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US Bankers Attack IRS Deposit Interest Reporting Requirement

Tax-News.com, New York

03 December 2002


With yesterday the last day for public submissions to the IRS on its proposal to compel US banks to report interest payments on deposits made by non-resident aliens, a last-minute influx of negative comments was reaching the agency, adding to the substantial mail-bag which has seen numerous organisations and many members of Congress objecting to the measure, which is widely seen as disastrous for US banks.

The banks themselves are in no doubt about it. The American Bankers Association wrote to the IRS for a second time on November 14th, commenting on the proposed regulation. More than 20 months ago, on February 27, 2001, the ABA stated that the "ABA disagrees with placing these new reporting burdens on the banking industry, and we strongly recommend that the Service withdraw the Proposed Regulations."

The new letter sent in November stated, "The ABA previously submitted comments opposing proposed regulations that were issued on January 17, 2001 and subsequently withdrawn. . . Although the new Proposed Regulations are more limited in scope, they impose similar reporting requirements to nonresident alien individuals from 16 specified countries. We have outlined our tax policy concerns with respect to the more expansive former proposed regulations [in our February 27, 2001 letter]." The recently released letter goes into more detail on its objection to "two specific reporting burdens."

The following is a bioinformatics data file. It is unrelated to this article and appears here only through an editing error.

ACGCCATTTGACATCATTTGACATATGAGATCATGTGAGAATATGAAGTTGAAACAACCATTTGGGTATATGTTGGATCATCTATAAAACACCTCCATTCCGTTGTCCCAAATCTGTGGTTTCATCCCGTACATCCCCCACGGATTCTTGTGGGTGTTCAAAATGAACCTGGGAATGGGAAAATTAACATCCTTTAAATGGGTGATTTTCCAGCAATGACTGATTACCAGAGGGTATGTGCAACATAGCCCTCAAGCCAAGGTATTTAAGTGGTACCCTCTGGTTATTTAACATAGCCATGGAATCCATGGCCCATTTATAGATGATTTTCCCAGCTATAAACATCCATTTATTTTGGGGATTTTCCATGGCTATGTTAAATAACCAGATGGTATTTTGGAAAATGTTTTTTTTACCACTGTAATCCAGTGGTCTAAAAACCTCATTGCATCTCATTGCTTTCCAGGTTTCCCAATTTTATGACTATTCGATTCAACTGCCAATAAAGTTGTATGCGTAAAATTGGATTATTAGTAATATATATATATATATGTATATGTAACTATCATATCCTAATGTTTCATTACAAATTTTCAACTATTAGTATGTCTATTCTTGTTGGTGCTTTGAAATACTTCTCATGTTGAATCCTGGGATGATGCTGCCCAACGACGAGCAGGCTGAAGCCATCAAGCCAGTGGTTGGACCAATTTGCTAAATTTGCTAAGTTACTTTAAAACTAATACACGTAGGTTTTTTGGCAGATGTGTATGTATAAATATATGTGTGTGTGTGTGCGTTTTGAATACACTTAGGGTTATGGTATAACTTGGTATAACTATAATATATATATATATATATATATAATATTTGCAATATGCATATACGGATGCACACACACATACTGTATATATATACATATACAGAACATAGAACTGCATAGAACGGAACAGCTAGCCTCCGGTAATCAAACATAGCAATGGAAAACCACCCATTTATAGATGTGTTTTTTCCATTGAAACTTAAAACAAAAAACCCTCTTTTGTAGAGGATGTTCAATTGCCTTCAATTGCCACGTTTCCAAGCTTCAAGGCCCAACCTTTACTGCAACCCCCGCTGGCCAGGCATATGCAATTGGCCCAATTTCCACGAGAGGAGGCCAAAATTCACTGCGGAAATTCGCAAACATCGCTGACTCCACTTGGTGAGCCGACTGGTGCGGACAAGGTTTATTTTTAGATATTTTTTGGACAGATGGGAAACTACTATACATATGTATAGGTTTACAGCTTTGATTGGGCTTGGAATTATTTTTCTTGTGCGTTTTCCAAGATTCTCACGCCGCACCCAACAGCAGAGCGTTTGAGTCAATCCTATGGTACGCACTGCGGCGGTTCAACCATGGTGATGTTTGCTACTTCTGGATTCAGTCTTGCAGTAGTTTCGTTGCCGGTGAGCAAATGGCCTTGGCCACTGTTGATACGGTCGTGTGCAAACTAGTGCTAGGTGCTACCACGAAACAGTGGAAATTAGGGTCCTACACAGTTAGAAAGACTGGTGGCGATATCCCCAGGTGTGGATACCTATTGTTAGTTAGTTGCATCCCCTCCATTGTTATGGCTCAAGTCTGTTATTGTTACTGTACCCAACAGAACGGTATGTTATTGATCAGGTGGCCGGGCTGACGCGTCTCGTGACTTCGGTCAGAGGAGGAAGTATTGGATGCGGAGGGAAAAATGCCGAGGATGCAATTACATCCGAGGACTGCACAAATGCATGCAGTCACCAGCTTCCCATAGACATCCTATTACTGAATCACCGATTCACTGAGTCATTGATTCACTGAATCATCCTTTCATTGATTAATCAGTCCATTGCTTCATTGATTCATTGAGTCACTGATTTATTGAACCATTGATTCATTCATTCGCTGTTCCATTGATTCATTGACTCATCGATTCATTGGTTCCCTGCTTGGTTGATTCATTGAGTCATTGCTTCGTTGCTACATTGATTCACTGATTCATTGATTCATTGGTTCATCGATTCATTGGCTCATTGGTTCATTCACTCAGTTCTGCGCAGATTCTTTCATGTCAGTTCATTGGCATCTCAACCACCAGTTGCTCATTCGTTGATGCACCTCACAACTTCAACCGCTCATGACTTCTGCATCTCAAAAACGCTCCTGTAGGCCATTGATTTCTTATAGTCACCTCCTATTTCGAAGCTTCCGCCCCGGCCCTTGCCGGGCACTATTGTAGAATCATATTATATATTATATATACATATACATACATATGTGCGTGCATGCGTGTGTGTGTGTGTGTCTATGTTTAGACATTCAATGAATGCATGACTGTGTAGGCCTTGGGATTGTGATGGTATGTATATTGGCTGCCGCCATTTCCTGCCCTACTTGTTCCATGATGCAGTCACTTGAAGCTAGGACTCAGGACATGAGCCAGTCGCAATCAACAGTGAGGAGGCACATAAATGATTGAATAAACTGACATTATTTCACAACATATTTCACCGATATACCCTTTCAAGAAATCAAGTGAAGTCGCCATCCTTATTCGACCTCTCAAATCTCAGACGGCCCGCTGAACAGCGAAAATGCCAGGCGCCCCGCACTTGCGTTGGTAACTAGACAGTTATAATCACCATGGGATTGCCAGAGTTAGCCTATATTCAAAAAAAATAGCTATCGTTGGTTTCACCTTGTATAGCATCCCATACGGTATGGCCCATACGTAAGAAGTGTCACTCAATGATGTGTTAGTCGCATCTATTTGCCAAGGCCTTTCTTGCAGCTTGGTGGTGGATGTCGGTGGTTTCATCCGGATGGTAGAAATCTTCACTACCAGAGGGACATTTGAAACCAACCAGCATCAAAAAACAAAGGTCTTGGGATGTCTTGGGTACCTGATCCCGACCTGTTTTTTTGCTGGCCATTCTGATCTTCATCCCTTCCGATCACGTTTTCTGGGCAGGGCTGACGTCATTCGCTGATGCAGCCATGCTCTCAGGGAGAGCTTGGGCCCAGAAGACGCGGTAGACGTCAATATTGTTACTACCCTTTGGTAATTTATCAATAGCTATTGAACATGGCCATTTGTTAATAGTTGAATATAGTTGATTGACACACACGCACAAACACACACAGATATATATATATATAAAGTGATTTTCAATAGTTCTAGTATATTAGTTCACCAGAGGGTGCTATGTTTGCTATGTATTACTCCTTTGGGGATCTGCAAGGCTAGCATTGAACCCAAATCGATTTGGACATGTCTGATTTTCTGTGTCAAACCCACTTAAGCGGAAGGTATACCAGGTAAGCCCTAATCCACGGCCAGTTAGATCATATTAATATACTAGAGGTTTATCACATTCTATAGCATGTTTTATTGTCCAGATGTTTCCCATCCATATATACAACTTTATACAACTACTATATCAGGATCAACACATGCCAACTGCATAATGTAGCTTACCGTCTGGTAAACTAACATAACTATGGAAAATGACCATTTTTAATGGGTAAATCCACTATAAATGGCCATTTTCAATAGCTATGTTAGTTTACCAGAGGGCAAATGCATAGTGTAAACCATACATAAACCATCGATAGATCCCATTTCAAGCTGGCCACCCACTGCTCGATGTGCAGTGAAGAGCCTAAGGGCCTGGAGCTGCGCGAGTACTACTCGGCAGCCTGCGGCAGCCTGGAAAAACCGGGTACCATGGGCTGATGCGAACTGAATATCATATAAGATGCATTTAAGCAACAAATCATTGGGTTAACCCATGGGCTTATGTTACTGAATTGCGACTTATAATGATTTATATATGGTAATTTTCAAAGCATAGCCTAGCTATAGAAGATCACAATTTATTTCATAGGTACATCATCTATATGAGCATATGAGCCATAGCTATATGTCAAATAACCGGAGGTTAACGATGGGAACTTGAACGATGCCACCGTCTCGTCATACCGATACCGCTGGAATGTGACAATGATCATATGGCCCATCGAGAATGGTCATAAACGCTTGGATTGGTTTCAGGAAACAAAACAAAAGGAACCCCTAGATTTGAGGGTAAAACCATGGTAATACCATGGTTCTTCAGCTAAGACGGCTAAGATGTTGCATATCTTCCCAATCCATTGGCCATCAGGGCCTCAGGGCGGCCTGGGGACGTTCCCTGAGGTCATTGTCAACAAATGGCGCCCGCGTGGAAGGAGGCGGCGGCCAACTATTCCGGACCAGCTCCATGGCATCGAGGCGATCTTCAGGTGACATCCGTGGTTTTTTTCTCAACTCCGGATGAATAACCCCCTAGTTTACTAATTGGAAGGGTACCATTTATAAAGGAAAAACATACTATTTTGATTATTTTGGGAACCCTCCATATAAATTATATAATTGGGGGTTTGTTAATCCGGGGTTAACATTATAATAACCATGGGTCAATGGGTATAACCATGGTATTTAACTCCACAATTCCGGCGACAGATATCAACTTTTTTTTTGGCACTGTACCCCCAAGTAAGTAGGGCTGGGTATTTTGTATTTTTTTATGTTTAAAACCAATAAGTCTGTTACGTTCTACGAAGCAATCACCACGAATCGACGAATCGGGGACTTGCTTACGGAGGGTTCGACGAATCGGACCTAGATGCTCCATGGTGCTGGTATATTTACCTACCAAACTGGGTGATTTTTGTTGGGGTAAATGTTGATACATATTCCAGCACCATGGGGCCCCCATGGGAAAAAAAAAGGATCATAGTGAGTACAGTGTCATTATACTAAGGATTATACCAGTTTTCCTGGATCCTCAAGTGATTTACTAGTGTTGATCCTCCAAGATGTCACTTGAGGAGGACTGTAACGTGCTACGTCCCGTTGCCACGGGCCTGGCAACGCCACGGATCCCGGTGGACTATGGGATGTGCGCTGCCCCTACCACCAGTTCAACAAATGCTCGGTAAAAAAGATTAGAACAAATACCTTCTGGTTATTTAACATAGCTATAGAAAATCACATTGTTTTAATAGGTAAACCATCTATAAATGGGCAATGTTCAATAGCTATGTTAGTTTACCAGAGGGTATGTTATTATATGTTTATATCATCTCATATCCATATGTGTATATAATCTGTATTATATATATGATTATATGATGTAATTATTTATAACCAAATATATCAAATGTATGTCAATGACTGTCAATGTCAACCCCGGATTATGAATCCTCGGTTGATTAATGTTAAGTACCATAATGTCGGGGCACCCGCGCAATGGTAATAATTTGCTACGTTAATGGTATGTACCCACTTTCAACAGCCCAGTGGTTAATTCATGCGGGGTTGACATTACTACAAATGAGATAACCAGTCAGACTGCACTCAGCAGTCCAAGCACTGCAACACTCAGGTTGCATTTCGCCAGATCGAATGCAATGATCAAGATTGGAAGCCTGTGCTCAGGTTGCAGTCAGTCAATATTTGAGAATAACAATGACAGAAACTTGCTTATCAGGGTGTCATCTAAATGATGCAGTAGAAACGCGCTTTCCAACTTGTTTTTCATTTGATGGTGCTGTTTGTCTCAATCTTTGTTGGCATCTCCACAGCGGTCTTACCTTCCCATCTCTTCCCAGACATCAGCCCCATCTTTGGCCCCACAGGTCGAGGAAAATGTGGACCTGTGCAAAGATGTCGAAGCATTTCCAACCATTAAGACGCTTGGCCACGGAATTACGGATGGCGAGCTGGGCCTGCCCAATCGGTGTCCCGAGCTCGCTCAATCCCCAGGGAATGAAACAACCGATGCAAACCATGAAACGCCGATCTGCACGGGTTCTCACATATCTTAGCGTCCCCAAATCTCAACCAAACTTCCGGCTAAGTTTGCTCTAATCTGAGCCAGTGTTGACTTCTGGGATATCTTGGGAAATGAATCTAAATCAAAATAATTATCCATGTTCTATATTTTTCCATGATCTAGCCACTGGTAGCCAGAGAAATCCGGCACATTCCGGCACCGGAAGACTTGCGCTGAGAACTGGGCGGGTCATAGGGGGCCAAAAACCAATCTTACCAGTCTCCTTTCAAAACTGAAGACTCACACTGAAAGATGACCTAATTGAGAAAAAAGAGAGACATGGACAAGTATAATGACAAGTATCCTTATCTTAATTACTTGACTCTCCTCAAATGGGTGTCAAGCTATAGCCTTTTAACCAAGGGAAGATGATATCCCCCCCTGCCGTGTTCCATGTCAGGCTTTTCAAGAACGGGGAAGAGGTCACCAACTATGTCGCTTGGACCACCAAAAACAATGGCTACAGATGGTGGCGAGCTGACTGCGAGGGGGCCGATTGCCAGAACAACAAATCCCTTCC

In its new letter, the ABA points out that its members already have experience of implementing a reporting requirement for Candian citizens, and this allows them to be sure that the bureaucracy attached to the requirement (applying initially to 15 additional countries) would be very costly, particularly in relation to joint accounts, where the allocation of interest payments between two or more account holders with differential rights and accompanying identification problems would be problematic.

The ABA's February 27, 2001 letter is below:

Ms. Kate Y. Hwa
Office of Associate Chief Counsel (International)
Internal Revenue Service
Room 5226
P.O. Box 7604
Ben Franklin Station
Washington, D.C. 20044

Re: Comments on Reporting of Bank Deposit Interest Paid to Nonresident Aliens

Dear Ms. Hwa: